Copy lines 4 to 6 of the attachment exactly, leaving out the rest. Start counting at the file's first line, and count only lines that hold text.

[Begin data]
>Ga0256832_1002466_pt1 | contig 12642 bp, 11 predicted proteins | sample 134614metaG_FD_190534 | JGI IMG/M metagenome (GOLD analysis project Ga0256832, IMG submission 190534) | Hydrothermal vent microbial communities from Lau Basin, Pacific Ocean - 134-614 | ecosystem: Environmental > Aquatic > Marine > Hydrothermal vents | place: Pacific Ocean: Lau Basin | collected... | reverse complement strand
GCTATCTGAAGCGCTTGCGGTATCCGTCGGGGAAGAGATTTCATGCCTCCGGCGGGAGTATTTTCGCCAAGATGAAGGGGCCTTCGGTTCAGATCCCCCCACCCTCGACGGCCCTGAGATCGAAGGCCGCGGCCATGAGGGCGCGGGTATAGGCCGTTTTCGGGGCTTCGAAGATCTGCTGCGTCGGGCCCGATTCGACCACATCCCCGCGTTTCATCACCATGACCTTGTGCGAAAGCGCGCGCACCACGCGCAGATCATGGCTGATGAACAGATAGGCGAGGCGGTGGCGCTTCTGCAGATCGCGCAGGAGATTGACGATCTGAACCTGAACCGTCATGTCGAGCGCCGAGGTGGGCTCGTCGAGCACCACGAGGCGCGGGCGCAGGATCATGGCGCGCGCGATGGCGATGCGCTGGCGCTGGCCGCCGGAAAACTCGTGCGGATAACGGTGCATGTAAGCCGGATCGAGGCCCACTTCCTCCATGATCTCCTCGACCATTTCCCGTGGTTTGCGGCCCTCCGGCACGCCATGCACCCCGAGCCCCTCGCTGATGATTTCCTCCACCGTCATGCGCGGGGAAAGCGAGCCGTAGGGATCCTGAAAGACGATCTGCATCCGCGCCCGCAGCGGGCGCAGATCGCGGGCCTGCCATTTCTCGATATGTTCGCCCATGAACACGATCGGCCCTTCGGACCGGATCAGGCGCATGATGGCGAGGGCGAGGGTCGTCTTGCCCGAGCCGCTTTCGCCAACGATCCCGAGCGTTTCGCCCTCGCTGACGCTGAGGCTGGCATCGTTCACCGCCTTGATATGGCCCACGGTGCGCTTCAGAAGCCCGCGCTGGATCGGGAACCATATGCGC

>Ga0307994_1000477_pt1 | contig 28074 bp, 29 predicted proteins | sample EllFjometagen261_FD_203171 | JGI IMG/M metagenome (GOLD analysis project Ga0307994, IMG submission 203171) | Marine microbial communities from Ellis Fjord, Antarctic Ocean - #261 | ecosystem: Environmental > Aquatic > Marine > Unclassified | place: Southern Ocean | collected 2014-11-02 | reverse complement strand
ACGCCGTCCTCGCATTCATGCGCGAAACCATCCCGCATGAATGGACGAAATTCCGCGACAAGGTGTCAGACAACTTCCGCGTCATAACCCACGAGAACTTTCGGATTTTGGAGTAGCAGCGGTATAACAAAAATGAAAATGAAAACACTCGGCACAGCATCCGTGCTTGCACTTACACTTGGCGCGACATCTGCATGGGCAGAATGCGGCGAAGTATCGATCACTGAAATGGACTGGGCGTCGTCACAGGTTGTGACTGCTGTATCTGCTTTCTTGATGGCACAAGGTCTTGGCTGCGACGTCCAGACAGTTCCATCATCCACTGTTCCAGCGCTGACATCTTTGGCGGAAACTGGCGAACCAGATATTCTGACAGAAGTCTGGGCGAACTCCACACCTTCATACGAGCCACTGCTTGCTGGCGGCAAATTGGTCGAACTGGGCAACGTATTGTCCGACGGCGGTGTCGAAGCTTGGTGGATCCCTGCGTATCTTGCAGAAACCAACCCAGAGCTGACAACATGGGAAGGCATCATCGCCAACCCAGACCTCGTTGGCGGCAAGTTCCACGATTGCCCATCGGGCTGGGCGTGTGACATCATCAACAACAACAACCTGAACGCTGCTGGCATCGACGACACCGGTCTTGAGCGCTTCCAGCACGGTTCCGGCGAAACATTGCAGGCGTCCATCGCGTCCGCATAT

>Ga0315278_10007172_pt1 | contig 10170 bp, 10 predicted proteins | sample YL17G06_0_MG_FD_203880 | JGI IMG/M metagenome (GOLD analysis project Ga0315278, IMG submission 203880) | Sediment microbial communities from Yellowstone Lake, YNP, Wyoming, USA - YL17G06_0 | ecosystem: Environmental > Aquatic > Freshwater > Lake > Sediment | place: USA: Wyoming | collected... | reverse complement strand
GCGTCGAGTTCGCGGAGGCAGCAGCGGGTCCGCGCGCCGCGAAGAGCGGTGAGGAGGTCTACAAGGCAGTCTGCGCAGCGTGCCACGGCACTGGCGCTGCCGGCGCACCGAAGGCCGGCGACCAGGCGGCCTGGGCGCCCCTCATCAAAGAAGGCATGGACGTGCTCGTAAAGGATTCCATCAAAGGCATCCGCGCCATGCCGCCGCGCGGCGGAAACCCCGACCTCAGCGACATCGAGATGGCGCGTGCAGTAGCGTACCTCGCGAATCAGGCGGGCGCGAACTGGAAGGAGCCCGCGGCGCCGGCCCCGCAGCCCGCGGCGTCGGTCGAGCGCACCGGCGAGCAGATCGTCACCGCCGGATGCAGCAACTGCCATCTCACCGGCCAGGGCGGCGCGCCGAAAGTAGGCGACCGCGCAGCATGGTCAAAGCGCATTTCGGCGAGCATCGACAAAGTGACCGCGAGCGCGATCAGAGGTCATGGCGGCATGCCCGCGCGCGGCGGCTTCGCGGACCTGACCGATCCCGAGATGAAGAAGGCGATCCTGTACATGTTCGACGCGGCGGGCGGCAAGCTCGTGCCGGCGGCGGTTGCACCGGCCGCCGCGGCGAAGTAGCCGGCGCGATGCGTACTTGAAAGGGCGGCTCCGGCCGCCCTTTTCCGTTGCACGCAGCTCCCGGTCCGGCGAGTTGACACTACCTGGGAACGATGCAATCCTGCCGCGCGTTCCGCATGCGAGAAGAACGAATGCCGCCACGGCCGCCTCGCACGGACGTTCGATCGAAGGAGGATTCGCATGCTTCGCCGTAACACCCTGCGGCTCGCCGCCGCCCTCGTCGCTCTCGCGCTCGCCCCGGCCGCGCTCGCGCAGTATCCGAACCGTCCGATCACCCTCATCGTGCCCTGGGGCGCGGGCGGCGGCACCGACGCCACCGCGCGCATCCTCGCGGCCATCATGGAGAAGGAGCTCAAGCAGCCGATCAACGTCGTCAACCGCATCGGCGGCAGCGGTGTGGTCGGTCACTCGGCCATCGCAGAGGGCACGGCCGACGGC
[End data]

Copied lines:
ACGCCGTCCTCGCATTCATGCGCGAAACCATCCCGCATGAATGGACGAAATTCCGCGACAAGGTGTCAGACAACTTCCGCGTCATAACCCACGAGAACTTTCGGATTTTGGAGTAGCAGCGGTATAACAAAAATGAAAATGAAAACACTCGGCACAGCATCCGTGCTTGCACTTACACTTGGCGCGACATCTGCATGGGCAGAATGCGGCGAAGTATCGATCACTGAAATGGACTGGGCGTCGTCACAGGTTGTGACTGCTGTATCTGCTTTCTTGATGGCACAAGGTCTTGGCTGCGACGTCCAGACAGTTCCATCATCCACTGTTCCAGCGCTGACATCTTTGGCGGAAACTGGCGAACCAGATATTCTGACAGAAGTCTGGGCGAACTCCACACCTTCATACGAGCCACTGCTTGCTGGCGGCAAATTGGTCGAACTGGGCAACGTATTGTCCGACGGCGGTGTCGAAGCTTGGTGGATCCCTGCGTATCTTGCAGAAACCAACCCAGAGCTGACAACATGGGAAGGCATCATCGCCAACCCAGACCTCGTTGGCGGCAAGTTCCACGATTGCCCATCGGGCTGGGCGTGTGACATCATCAACAACAACAACCTGAACGCTGCTGGCATCGACGACACCGGTCTTGAGCGCTTCCAGCACGGTTCCGGCGAAACATTGCAGGCGTCCATCGCGTCCGCATAT

>Ga0315278_10007172_pt1 | contig 10170 bp, 10 predicted proteins | sample YL17G06_0_MG_FD_203880 | JGI IMG/M metagenome (GOLD analysis project Ga0315278, IMG submission 203880) | Sediment microbial communities from Yellowstone Lake, YNP, Wyoming, USA - YL17G06_0 | ecosystem: Environmental > Aquatic > Freshwater > Lake > Sediment | place: USA: Wyoming | collected... | reverse complement strand
GCGTCGAGTTCGCGGAGGCAGCAGCGGGTCCGCGCGCCGCGAAGAGCGGTGAGGAGGTCTACAAGGCAGTCTGCGCAGCGTGCCACGGCACTGGCGCTGCCGGCGCACCGAAGGCCGGCGACCAGGCGGCCTGGGCGCCCCTCATCAAAGAAGGCATGGACGTGCTCGTAAAGGATTCCATCAAAGGCATCCGCGCCATGCCGCCGCGCGGCGGAAACCCCGACCTCAGCGACATCGAGATGGCGCGTGCAGTAGCGTACCTCGCGAATCAGGCGGGCGCGAACTGGAAGGAGCCCGCGGCGCCGGCCCCGCAGCCCGCGGCGTCGGTCGAGCGCACCGGCGAGCAGATCGTCACCGCCGGATGCAGCAACTGCCATCTCACCGGCCAGGGCGGCGCGCCGAAAGTAGGCGACCGCGCAGCATGGTCAAAGCGCATTTCGGCGAGCATCGACAAAGTGACCGCGAGCGCGATCAGAGGTCATGGCGGCATGCCCGCGCGCGGCGGCTTCGCGGACCTGACCGATCCCGAGATGAAGAAGGCGATCCTGTACATGTTCGACGCGGCGGGCGGCAAGCTCGTGCCGGCGGCGGTTGCACCGGCCGCCGCGGCGAAGTAGCCGGCGCGATGCGTACTTGAAAGGGCGGCTCCGGCCGCCCTTTTCCGTTGCACGCAGCTCCCGGTCCGGCGAGTTGACACTACCTGGGAACGATGCAATCCTGCCGCGCGTTCCGCATGCGAGAAGAACGAATGCCGCCACGGCCGCCTCGCACGGACGTTCGATCGAAGGAGGATTCGCATGCTTCGCCGTAACACCCTGCGGCTCGCCGCCGCCCTCGTCGCTCTCGCGCTCGCCCCGGCCGCGCTCGCGCAGTATCCGAACCGTCCGATCACCCTCATCGTGCCCTGGGGCGCGGGCGGCGGCACCGACGCCACCGCGCGCATCCTCGCGGCCATCATGGAGAAGGAGCTCAAGCAGCCGATCAACGTCGTCAACCGCATCGGCGGCAGCGGTGTGGTCGGTCACTCGGCCATCGCAGAGGGCACGGCCGACGGC